Saved: Football legend Peter Shilton and wife Steph talk about addiction and their home on Mersea Island
- Credit: Paul Cudmore Photography
By Holly Louise Eells
I believe it has been more than six years since I last had a chat with one of England’s greatest goalkeepers, Peter Shilton OBE, and his charming wife, Steph. It felt like no time had passed, in fact, talking to the Shiltons was like we were distant friends having a good old catch up.
‘How are you, Holly?’ says Steph whilst making a cup of tea in their Mersea Island home before our interview. This time around, I am here to talk about their book, Saved. A powerful, thought-provoking memoir yet a self-help book, which reveals how Peter’s 45-year addiction to gambling nearly destroyed him, his wealth and his happiness. Nevertheless, the endless love and committed support of Steph enabled him to turn his life around and fight back.
Since the book release, ‘We have had a lot of people coming forward and reaching out, including loved ones and two young men who were at a suicidal point,’ Steph explains. ‘But, as a result of listening to Pete talk about his story on TV, they have opened up to their loved ones and they are no longer in that place. This was the ultimate thing for me.’
‘That was the ultimate thing for me too,’ Peter adds. ‘Hearing about suicide and the recent stories of how many people were taking their lives because they didn’t think they could stop.’
Peter boasts a 30-year professional football career, including playing for Leicester City, England, and Nottingham Forest. He currently holds the record for playing the most games for the England men’s team and received an OBE for his contribution to football.
‘With this book, I felt I had to be brutally honest,’ Peter says. ‘Gambling takes over your life. I feel better that the story is out there and I hope I can help people.' Steph adds, ‘We both knew this book needed to be out there. Pete felt there was nothing for addicts and there is certainly nothing I could get support from.’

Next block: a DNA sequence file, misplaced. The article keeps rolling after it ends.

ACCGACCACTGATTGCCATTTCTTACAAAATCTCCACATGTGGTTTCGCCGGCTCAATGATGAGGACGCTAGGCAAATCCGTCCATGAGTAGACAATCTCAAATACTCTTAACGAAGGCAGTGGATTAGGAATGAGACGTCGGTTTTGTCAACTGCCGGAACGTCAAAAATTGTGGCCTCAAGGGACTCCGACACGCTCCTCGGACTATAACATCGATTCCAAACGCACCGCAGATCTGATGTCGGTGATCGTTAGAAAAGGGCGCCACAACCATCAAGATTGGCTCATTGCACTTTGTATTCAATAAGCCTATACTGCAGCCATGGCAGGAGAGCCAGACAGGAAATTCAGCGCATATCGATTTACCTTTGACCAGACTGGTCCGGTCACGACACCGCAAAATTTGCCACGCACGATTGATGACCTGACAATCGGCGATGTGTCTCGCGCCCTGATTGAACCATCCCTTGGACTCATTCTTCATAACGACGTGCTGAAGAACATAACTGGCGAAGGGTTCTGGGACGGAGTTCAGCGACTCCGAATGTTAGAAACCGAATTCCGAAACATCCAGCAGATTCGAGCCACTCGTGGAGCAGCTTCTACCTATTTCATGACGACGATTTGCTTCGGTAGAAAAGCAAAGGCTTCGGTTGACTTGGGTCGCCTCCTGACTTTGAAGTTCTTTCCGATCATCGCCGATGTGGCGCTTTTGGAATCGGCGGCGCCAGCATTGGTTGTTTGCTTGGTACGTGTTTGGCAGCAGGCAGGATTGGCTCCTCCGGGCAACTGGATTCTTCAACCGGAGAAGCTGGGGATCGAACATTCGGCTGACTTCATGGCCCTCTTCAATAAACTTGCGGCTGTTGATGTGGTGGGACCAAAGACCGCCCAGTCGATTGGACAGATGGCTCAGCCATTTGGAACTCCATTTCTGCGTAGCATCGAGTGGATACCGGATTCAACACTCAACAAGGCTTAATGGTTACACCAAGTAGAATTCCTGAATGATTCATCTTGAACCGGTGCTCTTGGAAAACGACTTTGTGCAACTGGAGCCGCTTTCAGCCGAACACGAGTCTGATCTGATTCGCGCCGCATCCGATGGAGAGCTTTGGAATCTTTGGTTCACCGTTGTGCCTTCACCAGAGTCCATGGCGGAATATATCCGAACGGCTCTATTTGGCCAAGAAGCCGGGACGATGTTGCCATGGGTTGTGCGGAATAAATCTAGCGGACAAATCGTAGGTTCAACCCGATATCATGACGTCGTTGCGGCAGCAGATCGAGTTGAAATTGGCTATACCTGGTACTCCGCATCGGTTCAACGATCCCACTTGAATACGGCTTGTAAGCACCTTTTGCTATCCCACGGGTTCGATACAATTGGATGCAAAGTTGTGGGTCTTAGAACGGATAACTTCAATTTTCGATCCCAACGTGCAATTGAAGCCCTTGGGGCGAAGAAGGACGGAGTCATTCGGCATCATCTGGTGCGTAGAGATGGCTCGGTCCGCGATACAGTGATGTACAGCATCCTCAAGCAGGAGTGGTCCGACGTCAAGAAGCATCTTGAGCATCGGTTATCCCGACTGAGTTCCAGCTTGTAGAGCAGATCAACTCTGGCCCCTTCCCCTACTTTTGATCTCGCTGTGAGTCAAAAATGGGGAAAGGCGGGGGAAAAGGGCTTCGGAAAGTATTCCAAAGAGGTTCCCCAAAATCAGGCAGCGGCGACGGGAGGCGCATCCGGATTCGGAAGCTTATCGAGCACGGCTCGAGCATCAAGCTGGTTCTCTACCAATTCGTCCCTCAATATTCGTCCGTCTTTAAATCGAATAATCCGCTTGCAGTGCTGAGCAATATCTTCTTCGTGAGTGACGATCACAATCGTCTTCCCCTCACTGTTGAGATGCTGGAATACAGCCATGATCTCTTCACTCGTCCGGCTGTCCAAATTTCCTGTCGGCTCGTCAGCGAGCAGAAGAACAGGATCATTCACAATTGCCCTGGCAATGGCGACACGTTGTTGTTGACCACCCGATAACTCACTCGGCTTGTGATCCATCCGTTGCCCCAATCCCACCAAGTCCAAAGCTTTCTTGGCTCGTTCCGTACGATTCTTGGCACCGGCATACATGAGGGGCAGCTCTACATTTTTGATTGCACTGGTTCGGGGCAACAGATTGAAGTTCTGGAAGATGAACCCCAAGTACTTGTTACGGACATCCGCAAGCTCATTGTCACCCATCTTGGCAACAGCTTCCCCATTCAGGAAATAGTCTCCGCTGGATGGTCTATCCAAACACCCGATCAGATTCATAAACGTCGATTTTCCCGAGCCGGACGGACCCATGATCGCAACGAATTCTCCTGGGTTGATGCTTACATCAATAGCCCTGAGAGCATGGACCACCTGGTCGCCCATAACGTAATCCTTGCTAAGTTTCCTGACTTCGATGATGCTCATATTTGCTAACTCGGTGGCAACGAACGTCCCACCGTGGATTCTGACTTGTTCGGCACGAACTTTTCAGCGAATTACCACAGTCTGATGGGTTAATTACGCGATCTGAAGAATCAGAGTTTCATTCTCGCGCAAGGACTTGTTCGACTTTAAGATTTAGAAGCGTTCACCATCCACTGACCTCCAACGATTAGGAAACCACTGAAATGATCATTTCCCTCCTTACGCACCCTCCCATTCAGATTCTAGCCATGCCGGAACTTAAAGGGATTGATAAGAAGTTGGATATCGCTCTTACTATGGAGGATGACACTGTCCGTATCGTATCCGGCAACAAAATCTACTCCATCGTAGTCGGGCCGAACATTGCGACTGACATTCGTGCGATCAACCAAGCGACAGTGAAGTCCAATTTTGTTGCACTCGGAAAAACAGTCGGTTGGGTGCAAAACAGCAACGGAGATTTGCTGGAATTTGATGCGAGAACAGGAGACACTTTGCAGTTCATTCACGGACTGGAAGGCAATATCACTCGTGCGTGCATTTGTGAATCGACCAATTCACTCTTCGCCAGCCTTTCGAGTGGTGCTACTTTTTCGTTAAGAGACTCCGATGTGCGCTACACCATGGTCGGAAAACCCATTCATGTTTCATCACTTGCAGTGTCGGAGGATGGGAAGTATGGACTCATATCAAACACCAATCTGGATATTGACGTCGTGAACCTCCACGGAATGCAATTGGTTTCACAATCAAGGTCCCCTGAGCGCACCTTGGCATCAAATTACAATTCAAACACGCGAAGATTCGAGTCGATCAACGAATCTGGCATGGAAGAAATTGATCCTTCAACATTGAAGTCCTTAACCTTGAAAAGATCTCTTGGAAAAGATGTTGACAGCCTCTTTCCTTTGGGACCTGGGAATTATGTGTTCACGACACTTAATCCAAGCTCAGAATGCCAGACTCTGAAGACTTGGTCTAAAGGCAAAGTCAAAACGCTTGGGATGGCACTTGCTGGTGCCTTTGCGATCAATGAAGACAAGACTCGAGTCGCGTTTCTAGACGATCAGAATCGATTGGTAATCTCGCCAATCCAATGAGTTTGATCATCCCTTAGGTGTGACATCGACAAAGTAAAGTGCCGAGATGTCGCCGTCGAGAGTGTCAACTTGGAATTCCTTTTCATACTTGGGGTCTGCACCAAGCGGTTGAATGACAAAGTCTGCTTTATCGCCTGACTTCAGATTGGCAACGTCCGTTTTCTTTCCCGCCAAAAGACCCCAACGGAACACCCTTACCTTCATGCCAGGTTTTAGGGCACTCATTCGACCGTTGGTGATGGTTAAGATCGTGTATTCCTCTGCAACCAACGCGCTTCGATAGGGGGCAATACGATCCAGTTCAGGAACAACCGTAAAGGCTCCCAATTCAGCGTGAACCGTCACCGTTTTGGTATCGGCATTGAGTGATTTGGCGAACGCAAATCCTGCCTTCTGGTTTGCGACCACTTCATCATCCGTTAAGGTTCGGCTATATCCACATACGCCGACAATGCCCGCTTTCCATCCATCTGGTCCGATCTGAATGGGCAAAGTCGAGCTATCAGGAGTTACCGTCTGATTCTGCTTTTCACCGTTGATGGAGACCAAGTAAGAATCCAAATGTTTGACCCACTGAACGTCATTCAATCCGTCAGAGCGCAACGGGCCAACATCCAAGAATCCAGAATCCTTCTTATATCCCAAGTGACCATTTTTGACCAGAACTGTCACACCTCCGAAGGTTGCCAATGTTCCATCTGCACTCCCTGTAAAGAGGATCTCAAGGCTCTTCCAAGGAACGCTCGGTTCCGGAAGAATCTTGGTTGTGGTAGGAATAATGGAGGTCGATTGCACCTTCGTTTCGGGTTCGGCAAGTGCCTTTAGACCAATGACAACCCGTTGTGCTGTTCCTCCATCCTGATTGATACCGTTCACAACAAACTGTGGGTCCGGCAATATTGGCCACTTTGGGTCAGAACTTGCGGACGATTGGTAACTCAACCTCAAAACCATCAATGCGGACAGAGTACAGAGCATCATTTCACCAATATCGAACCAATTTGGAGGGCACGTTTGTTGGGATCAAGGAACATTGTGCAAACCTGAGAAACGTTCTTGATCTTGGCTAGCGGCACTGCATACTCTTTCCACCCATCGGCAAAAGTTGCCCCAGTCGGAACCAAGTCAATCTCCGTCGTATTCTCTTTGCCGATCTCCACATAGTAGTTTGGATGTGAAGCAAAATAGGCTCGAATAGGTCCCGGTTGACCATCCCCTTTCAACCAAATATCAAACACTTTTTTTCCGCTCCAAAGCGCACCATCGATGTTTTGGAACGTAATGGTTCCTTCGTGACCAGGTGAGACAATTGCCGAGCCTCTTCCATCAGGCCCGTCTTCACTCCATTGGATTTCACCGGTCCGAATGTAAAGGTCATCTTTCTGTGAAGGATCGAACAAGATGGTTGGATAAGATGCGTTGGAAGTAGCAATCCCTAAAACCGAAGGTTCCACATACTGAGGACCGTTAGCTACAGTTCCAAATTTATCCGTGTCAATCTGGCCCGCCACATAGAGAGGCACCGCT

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Opening up the discussion of gambling, they both have bravely shared their journeys in two halves, offering advice and hope to not only those affected by gambling but sufferers of other chronic addictions. ‘We wrote our parts of the book separately,’ explains Steph. ‘We hadn’t properly talked about it in five years as I just wanted to move forward, but this gave us an opportunity to look back and understand Peter’s addiction far more.’
Born and bred in Essex, Steph worked as a manager for the NHS for more than 20 years and is also an accomplished blues and jazz singer. ‘I just remember Pete opening the bottle of champagne as we had finished writing the book, and I looked at him and burst into tears,’ she says. ‘I said to him, “what an amazing couple we are to go through that.” It gave me the opportunity to realise what a fantastic thing we have both done.’
She adds, ‘I am not going to lie, it was hard. I struggled as I’m quite private and this is my life that I desperately wanted to move forward from.’ As mentioned in the book, the UK is entering into a gambling epidemic. ‘It is an illness, a disease, and needs to be recognised as such,’ Steph explains. ‘It is an addiction, just like alcohol or drug addiction, there is no difference.’
Now the Shiltons are calling for an end to gambling advertising and sponsorship in football. To raise awareness of the issues with gambling, they support and work with The Big Step, a campaign founded by a recovering gambling addict, and Gambling with Lives, which tackles football's relationship with gambling. It aims to bring in stricter advertising controls and team kit sponsorship rules.
‘The white paper is out in December,’ says Steph. ‘We went to Downing Street on September 14 with a petition and a personal letter from Peter outlining the reasons he feels gambling advertising must be restricted, particularly for the vulnerable and children.’ Peter adds, ‘Football advertising has taken over from horse racing. Now you have a casino in your pocket. There are a lot more youngsters that are getting involved in it too. Back in the day, you had betting shops that were hidden, blacked out and protected children.’
As it states in their book, Saved, ‘We are not anti-gambling. Gambling sensibly, moderately and for fun is fine. There are many who can bet reasonably and within their limits. However, regrettably, more and more are betting outside of their limits.’
Saved is not just about gambling and football, but a love story too. Married in 2016, Steph met Peter at the beginning of 2012 purely by chance at the Stoke by Nayland Hotel, Golf & Spa near Colchester. ‘Saved is something completely different from memoirs that have come before; it has a purpose, a vision and an important message – a potentially life-saving message.’
Enjoying the quiet life in Mersea in their dream home is something that Peter has always desired. ‘Living by the sea is something I have always wanted. You can have a private life here,’ he says. A proud Essex girl, Steph adds, ‘We bought our bungalow here a couple of years ago, it is our forever home, we are really rooted here now. We love the sea and the healthy lifestyle, and like walking on the beach with our dog, Charlie.’
Saved by Steph and Peter Shilton is out now in hardback, published by Ad Lib (RRP £20.) Available at all good bookshops and online.